Swelling Above the Knee Won’t Go Away
Back leg joint problems could indicate bone cancer
Jon Geller, DVM
Q: Every night, I get into bed and my dog Sammi (5- to 6-year-old Lab mix) hops up and sleeps at my feet. One night, I did just that, and she jumped a little short and didn't quite make the bed. I thought she was fine, so I picked her up and put her in the bed anyway. The next morning I noticed that she was walking on only three of her legs. Her right rear leg was not able to take any weight. Over the Thanksgiving weekend, I dropped her off to stay at the vet's office. When I went to pick her up, they told me that she had some swelling on the bone just above her knee joint. Since then, I’ve noticed that she walks normally, but still has a hard spot of swelling right above her knee joint. I’m really worried it’s cancer. What do you think it could be?
A: You do have a legitimate concern if your dog has a swelling that is not going away. However, if she is not showing signs of pain in the knee, and is not limping, it is probably not cancer. Bone cancer, or osteosarcoma, is one of the most painful conditions that dogs can endure. It is most common in middle-age to older large breed dogs, and usually occurs at the knee joint on the back leg, or near the shoulder or carpus (wrist) on the front leg. It is characterized by a progressive lameness that continues to get worse.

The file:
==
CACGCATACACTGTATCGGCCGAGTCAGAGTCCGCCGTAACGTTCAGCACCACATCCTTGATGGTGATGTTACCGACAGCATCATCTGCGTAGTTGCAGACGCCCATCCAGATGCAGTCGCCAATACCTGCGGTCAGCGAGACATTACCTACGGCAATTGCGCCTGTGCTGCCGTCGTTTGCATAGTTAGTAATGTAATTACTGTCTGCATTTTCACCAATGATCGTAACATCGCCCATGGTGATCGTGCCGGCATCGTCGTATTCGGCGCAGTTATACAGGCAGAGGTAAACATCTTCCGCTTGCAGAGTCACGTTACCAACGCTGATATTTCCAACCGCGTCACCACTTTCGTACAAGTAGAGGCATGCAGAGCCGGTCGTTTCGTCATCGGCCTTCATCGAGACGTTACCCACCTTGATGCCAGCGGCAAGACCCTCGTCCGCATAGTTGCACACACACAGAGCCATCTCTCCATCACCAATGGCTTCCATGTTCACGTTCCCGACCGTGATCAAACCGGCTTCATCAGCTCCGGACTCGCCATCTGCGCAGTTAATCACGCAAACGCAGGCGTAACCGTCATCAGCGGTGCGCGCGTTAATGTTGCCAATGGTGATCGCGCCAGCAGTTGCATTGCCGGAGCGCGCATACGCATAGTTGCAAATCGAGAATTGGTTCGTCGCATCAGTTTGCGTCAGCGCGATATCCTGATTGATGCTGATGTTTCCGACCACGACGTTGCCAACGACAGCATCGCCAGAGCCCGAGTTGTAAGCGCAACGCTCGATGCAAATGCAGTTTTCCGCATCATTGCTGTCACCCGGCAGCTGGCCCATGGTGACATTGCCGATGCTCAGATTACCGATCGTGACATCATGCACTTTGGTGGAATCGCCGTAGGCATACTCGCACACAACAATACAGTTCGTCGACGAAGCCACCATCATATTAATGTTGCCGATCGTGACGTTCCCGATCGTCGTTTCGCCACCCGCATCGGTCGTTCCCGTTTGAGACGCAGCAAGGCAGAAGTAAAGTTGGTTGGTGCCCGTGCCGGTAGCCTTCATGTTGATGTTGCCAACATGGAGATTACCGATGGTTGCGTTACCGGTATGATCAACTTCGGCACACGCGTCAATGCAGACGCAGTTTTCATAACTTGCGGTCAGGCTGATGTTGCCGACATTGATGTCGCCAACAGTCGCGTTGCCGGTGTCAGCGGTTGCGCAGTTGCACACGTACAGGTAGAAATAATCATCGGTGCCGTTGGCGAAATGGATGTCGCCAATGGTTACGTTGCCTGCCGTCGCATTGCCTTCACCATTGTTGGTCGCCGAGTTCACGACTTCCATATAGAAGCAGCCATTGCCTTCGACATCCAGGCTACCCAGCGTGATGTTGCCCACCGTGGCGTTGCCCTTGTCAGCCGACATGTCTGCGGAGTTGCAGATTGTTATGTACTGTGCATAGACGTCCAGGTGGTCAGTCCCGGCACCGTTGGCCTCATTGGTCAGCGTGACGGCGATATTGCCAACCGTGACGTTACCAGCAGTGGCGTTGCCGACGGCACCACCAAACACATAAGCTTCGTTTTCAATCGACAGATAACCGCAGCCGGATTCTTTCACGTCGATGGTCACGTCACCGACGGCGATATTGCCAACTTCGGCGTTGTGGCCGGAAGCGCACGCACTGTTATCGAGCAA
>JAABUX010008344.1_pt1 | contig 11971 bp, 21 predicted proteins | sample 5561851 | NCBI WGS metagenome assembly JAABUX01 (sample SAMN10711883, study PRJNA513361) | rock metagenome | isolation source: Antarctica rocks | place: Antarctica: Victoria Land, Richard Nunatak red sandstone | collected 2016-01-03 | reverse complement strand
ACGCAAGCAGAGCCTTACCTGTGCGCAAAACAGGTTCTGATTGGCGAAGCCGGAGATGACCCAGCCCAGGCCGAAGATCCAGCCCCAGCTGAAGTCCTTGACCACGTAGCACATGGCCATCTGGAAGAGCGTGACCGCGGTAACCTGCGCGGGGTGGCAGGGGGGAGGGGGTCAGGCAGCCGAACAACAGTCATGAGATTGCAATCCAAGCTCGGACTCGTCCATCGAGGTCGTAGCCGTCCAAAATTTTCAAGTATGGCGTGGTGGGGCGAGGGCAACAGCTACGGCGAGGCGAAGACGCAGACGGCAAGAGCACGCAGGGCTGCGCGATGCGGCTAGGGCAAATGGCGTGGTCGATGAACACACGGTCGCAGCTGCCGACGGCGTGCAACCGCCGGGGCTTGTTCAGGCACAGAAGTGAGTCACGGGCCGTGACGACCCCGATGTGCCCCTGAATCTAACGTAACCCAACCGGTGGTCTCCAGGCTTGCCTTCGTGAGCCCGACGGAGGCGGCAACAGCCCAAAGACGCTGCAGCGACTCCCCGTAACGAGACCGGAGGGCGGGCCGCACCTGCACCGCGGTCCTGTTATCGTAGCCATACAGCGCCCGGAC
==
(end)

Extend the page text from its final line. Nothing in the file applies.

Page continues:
There are two things your veterinarian can do to help determine what is going on with Sammi's knee. An X-ray of Sammi's knee should rule out bone cancer, but there is always the possibility of a soft-tissue tumor. Your veterinarian can also easily take a needle sample (called a fine needle aspirate) of the lump and look at it under a microscope to try and determine what it is.
I encourage you to follow up if the lump persists, or if Sammi becomes lame again.
Jon Geller, DVM
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